Those who prefer a clear focus may find the book a little too scattergun: it will go off-topic for a couple of pages to address, for example, the career of Bulldog Bob Brown. It may also frustrate some readers in the way Muchnick never questions whether the St Louis approach was always right, or if it would have worked in every territory for every audience.

Those quibbles aside, it’s still well worth a look, particularly for fans wanting an introduction to St Louis or to the territorial era in general.

Read on Kindle (Amazon.com)

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Brody by Larry Matysik & Barbara Goodish

brodyThe story of Bruiser Brody would always be a fascinating one, but it’s the format that makes this book a particular success.

It’s a blend of biography and autobiography, with chapters alternating between close friend Larry Matysik recalling Brody’s in-ring career and widow Barbara Goodish talking about his personal life. The approach works particularly well given the contrast between the crazed brawler and the intelligent family man.

The writers also make what turns out to be a smart decision in opening the book with Brody’s death before returning to a more chronologically conventional approach. It comes across as both a recognition of how unavoidably significant his death at the hands of a fellow wrestler was, and a way to avoid the book ending on a downbeat note.

In terms of pure facts such as dates and events, the book is hard to criticise as Matysik was a meticulous record keeper. He also encompasses a wide range of recollections from Brody’s peers rather than relying solely on personal memories.

One limitation is that the book somewhat downplays Brody’s stubbornness/self-preservation when it came to negotiating finishes, holding up promoters and even no-showing events. While the subject is addressed, there’s little exploration of the merits or otherwise of Brody’s behaviour and the way it fits into the bizarre and contradictory nature of professional wrestling as a business where both cooperation and selfishness can be keys to success.

Still, while it’s by no means a definitive and objective account of Brody’s career, this is worth a read for the personal insights on offer.

Read on Kindle (Amazon.com)

Read on Kindle (Amazon.co.uk)

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Recent Release Roundup

Here are a few books released in recent weeks that didn’t get advance listings and thus weren’t in our weekly release schedule.

Kamala Speaks (eBook Editor’s Edition): Official Autobiography of WWE wrestler James KAMALA Harris by James Harris & Kenny Casanova

This is the KINDLE eBook “Editor’s Edition” with extra chapters and extra pictures not available in the print version of “Kamala Speaks.” It is the life story of a WWE pro-wrestler who overcame very real obstacles like murder, racism and losing both legs to diabetes. Kamala “The Ugandan Giant” was a tribal, monster-like character that wrestling fans feared everywhere in the 80s & 90s. Never speaking once during his 30 year career, we finally hear what it was like for James Harris to wrestle headline matches in every major promotion, against Hulk Hogan, Andre The Giant, The Undertaker, Jake “The Snake” Roberts, The Ultimate Warrior and more. After traveling the world, he now ironically looks out his back kitchen window each day from a wheel chair, immobilized as a victim of diabetes. “Kamala Speaks” is a story of inspiration; a wrestling-memoir loaded with touching anecdotes, humor and insight. It is not an angry/bitter tale told from someone harping on missed opportunity, but rather one of survival and hope for all.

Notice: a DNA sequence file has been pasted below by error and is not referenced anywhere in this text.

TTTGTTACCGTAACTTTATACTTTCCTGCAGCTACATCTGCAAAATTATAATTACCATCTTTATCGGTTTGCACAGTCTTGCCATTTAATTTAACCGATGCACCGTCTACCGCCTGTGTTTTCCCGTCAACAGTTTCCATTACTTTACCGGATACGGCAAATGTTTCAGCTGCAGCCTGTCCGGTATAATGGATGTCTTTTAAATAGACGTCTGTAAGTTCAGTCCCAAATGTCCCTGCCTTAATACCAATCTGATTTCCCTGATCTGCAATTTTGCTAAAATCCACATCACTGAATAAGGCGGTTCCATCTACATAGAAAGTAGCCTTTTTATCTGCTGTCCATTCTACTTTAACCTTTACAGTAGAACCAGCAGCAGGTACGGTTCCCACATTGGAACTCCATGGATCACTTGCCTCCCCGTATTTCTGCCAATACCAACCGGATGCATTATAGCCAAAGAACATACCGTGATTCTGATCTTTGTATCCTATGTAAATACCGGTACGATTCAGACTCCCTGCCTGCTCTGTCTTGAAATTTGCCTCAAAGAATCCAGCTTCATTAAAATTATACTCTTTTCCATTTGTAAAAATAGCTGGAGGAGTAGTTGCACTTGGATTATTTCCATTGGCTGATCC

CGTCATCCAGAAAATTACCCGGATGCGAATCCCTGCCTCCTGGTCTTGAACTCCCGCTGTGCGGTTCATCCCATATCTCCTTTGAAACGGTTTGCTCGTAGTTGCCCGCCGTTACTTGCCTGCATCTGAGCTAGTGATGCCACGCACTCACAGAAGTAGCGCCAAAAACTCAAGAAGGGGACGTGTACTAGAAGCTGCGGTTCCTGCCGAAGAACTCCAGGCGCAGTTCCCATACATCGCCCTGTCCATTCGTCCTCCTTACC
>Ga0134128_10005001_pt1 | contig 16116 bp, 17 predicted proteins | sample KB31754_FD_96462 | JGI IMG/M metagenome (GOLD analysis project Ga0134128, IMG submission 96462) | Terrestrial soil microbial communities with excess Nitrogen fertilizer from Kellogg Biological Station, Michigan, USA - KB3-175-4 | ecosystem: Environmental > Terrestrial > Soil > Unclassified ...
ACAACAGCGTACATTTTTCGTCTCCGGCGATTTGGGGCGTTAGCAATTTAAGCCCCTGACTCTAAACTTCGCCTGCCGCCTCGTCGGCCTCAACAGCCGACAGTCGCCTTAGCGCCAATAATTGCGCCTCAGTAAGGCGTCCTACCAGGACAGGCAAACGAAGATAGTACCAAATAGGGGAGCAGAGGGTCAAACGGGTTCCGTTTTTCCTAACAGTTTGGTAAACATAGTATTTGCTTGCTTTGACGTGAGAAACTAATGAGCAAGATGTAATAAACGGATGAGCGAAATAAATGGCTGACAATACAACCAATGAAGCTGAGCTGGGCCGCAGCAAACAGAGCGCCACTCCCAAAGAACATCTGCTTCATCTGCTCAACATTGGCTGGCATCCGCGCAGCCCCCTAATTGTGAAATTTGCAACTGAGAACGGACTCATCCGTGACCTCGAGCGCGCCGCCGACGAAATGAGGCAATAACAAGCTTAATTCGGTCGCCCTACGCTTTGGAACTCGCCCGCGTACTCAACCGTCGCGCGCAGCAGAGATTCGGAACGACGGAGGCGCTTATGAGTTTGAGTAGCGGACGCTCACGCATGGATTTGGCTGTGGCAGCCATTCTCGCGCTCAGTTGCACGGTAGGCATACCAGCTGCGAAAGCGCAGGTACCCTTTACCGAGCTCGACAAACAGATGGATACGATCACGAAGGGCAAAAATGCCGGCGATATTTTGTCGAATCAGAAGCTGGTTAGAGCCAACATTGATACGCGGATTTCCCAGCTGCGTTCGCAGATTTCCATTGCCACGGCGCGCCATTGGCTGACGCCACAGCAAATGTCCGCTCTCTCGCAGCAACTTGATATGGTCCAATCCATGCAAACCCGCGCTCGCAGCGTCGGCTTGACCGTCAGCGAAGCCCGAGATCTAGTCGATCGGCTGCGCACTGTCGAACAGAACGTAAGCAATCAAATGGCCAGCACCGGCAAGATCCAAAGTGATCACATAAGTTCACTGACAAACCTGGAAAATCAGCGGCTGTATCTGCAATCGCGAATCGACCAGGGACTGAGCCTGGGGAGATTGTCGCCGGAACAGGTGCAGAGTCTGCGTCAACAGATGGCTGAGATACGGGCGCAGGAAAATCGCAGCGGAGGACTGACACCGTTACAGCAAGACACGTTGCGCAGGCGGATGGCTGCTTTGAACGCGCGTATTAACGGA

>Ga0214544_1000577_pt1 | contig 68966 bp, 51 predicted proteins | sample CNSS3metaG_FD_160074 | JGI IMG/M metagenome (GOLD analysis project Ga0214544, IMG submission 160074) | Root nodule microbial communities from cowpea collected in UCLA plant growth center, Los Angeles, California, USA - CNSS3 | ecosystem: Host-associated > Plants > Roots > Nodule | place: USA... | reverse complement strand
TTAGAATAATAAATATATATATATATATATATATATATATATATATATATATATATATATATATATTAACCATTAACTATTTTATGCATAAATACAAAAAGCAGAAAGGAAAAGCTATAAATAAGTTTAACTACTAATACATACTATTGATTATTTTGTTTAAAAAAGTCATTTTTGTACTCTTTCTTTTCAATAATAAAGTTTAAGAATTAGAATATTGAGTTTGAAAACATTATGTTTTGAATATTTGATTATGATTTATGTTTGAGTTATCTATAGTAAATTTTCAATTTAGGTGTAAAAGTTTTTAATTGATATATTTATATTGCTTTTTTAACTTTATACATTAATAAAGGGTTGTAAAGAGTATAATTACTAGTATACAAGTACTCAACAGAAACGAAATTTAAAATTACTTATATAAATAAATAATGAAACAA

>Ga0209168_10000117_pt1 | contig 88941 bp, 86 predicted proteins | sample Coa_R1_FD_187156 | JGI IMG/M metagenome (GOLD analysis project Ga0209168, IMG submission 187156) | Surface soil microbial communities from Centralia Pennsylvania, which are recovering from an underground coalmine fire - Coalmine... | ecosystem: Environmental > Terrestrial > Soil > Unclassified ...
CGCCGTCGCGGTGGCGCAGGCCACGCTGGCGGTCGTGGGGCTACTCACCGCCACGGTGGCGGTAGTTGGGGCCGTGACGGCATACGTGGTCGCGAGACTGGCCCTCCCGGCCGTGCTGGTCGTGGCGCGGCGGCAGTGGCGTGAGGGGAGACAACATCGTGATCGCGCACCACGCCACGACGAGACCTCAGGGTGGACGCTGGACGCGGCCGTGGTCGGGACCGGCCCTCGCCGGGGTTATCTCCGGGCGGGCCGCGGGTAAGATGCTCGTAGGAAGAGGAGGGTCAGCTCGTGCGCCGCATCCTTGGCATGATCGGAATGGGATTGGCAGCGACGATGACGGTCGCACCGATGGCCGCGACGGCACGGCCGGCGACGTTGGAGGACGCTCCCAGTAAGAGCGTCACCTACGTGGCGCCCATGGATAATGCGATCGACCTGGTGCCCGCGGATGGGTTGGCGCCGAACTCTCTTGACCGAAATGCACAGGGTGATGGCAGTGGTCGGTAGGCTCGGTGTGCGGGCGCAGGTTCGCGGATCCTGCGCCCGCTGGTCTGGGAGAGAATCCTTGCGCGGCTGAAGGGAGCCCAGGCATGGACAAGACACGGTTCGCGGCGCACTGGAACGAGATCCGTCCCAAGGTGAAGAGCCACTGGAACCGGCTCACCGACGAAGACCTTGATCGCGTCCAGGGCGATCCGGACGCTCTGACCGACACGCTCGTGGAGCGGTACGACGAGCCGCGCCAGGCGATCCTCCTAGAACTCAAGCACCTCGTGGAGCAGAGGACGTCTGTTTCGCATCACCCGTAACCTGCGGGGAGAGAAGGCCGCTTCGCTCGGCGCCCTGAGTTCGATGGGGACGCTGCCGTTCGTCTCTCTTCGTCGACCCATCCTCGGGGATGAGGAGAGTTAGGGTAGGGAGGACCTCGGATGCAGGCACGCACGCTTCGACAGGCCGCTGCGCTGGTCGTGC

Ears Open, Mouth Shut: A Training Guide to Professional Wrestling by William King III

A Professional Wrestling Training Guide. Everything you need to know to get started on your journey to become a Professional Wrestler. A collection of tips, stories, and other helpful information learned first hand from over 10 years in the business.


Working Stiff: The Anthology of Professional Wrestling Literature & Art by Josh Elsen

Working Stiff is a literary battle royal of pro-wrestling themed poetry, fiction, essays, comics, and illustrations. Written and created by a stable of over 50 different writers and artists, and with a special guest foreword by Box Brown, the New York Times bestselling creator of Andre the Giant: Life and Legend, Working Stiff is the world’s greatest anthology of pro-wrestling literature and art … and that’s the bottom line.


Losing to Life Via Pinfall or Submission by Cory Bender

Living self-doubt, sadness and depression? Well so am I! In this poem collection I will guide you through my crazy and sad brain. In hope that it inspires you, touches your heart, disturbs your soul, and makes you think for yourself. You may think because of the title that every poem is about wrestling. That is not the case. I do incorporate many references, but I am not writing this for just wrestling fans. This may be the worst description of a book ever. ENJOY!


Bell to Bell: 1988: Televised Results from Wrestling’s Flagship Shows (Volume 4) by Dave Turner

In Volume 4 of the Bell To Bell continues the exploration of the matches that brought to life the Wrestling Boom of the 80’s. Bell To Bell: 1988 Televised Results from Wrestling’s Flagship Shows provides the results from the main TV shows aired by the top two wrestling organizations in 1988 as they both begin to enter a new dawning of professional wrestling.